Caution: Weekends may be more productive than they appear.

I have come to ascribe to a few small gems of wisdom that direct my day-to-day life. And as you look at them all in a row here, you won’t be surprised one bit that they are the words I rely on to keep me moving moment to moment if you know me even in the slightest.

They are, in no particular order:

Busy people get things done. (A motto one of my first bosses imparted to me and has stuck ever since.)

Vivre sans temps mort. (Or, Live without wasted time. I am contemplating a tattoo, I kid you not.)

Do the next thing. (Initially a motivator for the grief-stricken, actually quite useful generally.)

Anyone can eat an elephant one bite at a time. (Think about it.)

Holy exhausting, Batman! Right? I know, I know. But it’s how I get through any solitary evenings and weekends I sometimes find myself confronted with, how I keep myself honest and make an effort to make the most of my time.

Earlier this week, I looked ahead at the three empty days of a holiday weekend on my calendar with dread. No plans, no obligations, no deadlines, no expectations. Is there anything worse in life? (Yes, obviously there are MUCH worse things in life. Just go with me on this.)

I know what you’re thinking. You’re crazy, Lisa, you’re thinking. Unscheduled time is a gift from the gods, Lisa. Embrace it, revel in it, swim in it like the pool of infinite bliss that it is.

And you’re right. It is, and I do. Of course I do. But like a blank canvas or a blank page, a blank day can be, well, overwhelming. How do you keep from sleeping in, waking up to your cat mewing for food, putting on some coffee and curling back up in bed to watch five episodes of Boardwalk Empire before you realize that it’s 3pm and you haven’t moved in hours? What good, really, are those days?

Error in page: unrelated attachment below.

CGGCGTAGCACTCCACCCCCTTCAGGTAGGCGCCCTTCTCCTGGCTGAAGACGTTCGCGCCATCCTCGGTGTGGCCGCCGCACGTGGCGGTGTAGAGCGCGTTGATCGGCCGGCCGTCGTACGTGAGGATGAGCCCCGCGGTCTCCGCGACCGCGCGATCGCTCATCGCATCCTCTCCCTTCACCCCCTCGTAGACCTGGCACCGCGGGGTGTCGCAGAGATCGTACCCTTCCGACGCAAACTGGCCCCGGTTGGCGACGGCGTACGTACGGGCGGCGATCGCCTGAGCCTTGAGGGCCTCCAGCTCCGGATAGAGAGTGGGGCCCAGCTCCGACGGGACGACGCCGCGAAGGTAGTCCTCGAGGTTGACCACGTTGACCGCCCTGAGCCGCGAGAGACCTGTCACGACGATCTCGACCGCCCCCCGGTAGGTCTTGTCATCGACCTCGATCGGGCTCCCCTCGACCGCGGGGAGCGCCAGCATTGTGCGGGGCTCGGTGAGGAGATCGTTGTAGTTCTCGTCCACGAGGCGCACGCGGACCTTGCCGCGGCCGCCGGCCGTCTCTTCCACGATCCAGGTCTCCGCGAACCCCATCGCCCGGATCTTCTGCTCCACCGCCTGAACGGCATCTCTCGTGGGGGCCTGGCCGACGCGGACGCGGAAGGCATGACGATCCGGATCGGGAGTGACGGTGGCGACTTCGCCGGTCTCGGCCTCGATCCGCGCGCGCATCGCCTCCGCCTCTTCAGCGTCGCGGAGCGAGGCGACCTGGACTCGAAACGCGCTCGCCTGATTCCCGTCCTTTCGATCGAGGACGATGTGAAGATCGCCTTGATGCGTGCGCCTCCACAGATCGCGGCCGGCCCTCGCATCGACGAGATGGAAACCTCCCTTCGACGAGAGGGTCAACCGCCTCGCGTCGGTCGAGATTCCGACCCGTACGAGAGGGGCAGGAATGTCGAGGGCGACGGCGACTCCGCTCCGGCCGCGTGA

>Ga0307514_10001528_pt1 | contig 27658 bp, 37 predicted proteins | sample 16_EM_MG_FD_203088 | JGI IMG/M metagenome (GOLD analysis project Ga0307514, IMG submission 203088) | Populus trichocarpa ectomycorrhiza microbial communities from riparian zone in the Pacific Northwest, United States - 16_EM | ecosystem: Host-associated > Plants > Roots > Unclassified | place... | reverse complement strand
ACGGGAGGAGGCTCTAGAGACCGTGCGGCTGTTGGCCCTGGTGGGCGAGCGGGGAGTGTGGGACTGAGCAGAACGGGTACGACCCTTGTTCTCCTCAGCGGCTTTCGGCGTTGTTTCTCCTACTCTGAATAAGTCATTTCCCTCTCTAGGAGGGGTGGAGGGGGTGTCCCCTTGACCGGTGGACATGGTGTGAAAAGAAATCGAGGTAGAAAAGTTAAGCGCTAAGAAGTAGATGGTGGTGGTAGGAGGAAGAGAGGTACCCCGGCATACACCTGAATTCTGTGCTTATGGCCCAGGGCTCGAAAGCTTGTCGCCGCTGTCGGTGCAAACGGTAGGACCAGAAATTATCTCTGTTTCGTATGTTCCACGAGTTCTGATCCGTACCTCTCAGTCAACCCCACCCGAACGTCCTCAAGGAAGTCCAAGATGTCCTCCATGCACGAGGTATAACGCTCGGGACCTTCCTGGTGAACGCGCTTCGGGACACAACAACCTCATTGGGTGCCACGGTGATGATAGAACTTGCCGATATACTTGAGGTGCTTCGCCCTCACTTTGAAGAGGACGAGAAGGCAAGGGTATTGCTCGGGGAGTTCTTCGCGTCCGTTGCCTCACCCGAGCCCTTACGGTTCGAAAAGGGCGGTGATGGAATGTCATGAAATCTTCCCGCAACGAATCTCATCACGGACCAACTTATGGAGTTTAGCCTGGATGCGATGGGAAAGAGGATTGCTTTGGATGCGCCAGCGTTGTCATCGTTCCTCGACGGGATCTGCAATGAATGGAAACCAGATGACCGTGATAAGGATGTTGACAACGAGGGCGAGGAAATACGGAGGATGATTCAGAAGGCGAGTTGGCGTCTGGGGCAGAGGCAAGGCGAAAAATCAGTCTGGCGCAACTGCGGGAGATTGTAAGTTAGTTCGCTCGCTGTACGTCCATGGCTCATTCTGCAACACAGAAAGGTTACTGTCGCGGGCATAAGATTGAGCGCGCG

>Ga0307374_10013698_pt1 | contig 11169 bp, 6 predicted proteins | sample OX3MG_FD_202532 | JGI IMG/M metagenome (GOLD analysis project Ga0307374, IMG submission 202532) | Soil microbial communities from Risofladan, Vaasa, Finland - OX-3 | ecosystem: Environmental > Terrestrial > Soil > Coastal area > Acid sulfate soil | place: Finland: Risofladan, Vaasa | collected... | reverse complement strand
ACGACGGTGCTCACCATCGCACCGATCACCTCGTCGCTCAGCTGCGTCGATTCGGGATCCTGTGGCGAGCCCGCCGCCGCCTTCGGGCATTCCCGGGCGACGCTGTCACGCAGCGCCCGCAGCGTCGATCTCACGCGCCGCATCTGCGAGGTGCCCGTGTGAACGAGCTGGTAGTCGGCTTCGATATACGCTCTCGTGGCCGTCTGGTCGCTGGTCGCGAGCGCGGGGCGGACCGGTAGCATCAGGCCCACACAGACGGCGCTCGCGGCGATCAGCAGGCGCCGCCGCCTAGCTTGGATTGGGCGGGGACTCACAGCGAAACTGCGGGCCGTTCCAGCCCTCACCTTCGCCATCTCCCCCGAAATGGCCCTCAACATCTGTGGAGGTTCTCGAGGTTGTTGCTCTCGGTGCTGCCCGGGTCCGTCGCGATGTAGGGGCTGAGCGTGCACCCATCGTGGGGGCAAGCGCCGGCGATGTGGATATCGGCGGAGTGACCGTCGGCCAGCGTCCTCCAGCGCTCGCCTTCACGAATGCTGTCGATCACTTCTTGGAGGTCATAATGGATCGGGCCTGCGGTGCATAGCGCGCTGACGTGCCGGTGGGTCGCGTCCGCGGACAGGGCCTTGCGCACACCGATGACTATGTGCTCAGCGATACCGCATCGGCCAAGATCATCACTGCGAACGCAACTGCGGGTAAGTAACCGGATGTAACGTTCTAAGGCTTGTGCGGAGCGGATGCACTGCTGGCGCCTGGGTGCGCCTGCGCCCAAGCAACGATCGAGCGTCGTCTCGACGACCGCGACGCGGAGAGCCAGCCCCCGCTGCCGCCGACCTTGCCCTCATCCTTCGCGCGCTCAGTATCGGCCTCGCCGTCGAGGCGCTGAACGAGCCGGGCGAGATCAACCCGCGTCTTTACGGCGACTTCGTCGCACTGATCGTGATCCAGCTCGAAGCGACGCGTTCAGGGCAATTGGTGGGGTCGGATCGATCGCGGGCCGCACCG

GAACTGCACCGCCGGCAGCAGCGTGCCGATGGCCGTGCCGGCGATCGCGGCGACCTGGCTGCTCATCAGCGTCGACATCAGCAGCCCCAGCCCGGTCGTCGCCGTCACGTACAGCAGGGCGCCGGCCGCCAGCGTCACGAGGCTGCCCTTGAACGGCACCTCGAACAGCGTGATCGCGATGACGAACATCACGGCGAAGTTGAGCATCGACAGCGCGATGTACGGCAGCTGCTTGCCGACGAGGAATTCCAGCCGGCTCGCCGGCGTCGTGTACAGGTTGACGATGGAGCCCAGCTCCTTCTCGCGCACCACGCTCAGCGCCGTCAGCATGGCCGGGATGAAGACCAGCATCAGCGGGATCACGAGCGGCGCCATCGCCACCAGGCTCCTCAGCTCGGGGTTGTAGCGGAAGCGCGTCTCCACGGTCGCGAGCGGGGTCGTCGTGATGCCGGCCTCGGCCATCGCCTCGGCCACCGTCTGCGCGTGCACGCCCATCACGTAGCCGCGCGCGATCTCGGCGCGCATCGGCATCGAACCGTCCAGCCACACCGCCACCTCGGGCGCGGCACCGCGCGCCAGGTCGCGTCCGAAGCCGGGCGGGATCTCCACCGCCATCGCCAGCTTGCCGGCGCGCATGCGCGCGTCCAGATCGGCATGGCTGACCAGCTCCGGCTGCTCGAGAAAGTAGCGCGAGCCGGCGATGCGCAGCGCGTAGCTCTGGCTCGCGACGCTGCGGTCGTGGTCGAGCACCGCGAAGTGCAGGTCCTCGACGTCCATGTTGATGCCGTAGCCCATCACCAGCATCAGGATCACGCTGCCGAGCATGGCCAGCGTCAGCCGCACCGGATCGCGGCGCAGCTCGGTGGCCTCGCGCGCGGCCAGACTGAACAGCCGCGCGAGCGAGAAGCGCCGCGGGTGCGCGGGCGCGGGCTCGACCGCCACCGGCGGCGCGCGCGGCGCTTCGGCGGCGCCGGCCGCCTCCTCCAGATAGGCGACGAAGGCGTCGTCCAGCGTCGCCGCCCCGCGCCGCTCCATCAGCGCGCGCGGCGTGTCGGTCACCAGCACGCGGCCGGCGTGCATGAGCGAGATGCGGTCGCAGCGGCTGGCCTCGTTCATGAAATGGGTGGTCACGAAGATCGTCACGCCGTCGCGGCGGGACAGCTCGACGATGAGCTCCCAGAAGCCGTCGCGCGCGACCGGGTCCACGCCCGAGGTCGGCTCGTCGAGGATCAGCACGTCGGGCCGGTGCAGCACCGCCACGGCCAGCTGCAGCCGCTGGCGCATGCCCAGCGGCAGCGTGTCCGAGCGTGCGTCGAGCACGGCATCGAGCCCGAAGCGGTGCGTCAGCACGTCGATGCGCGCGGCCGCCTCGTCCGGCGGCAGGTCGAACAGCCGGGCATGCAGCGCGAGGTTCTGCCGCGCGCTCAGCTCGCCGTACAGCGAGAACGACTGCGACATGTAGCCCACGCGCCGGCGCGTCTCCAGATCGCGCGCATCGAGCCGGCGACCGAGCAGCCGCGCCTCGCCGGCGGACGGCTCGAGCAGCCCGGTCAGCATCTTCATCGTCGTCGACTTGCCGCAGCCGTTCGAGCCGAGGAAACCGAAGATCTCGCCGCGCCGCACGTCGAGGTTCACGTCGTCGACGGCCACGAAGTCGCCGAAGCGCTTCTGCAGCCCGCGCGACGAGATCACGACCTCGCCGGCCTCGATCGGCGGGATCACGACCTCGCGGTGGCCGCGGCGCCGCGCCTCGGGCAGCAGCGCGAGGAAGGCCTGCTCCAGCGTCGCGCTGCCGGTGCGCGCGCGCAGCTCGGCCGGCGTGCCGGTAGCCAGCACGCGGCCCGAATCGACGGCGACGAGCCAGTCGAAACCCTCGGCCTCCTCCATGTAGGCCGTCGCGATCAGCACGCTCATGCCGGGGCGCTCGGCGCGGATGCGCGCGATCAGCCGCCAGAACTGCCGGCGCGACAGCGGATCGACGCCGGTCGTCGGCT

They’re escapes, Lisa. And everyone deserves them now and then.

Yes. Exactly. NOW AND THEN. Not three days in a row of lazy binge-watching with the empty delivery cartons piling up around you. And trust me, if I don’t repeat to myself one or more of those phrases above on a semi-regular basis, I would all too easily fall into those days on repeat.

So I took my blank canvas of a weekend and, as I’m known to do, I made a list. I made a list of all the things I could do to fill the three empty days ahead, and I kept that list close by as these weekend hours ticked by.

Even with the list, I sit writing this on Sunday night worried I didn’t do enough. I’m worried I didn’t get quite as far along as I should have in various projects. Worried my apartment isn’t clean enough for all the time I had to work on it. Worried I spent too much time sitting and not enough time moving. Worried.

What did I do this weekend? I suppose I did a few things when I look back on it.

I did housework. I watched films for work and fun – enough to be considered a mini film festival, I think. I read a large section in the novel I’m in the middle of. I made a Target run for some necessities, and more than a couple grocery stops for fresh fruits and veggies for breakfasts and dinners in. I took a visit out to Roosevelt Island, one of the sites to see on my NYC List. I finished a very rough first draft of the first screenplay I’ve written since college. I got three solid, rejuvenating nights of sleep. (And yes, I watched several hours of Boardwalk Empire. But I was working on my Fall Preview blog posts while I did it!)

I did all the things I enjoy, and on a budget, too. More, I did things now that I know I’ll be glad I did later. After I hit publish on this post, I’ll go make one more dinner for the weekend, watch another movie or two and get to sleep at a decent hour. And this three day holiday weekend, quiet and unstructured as it was, will go down in the books as one well spent.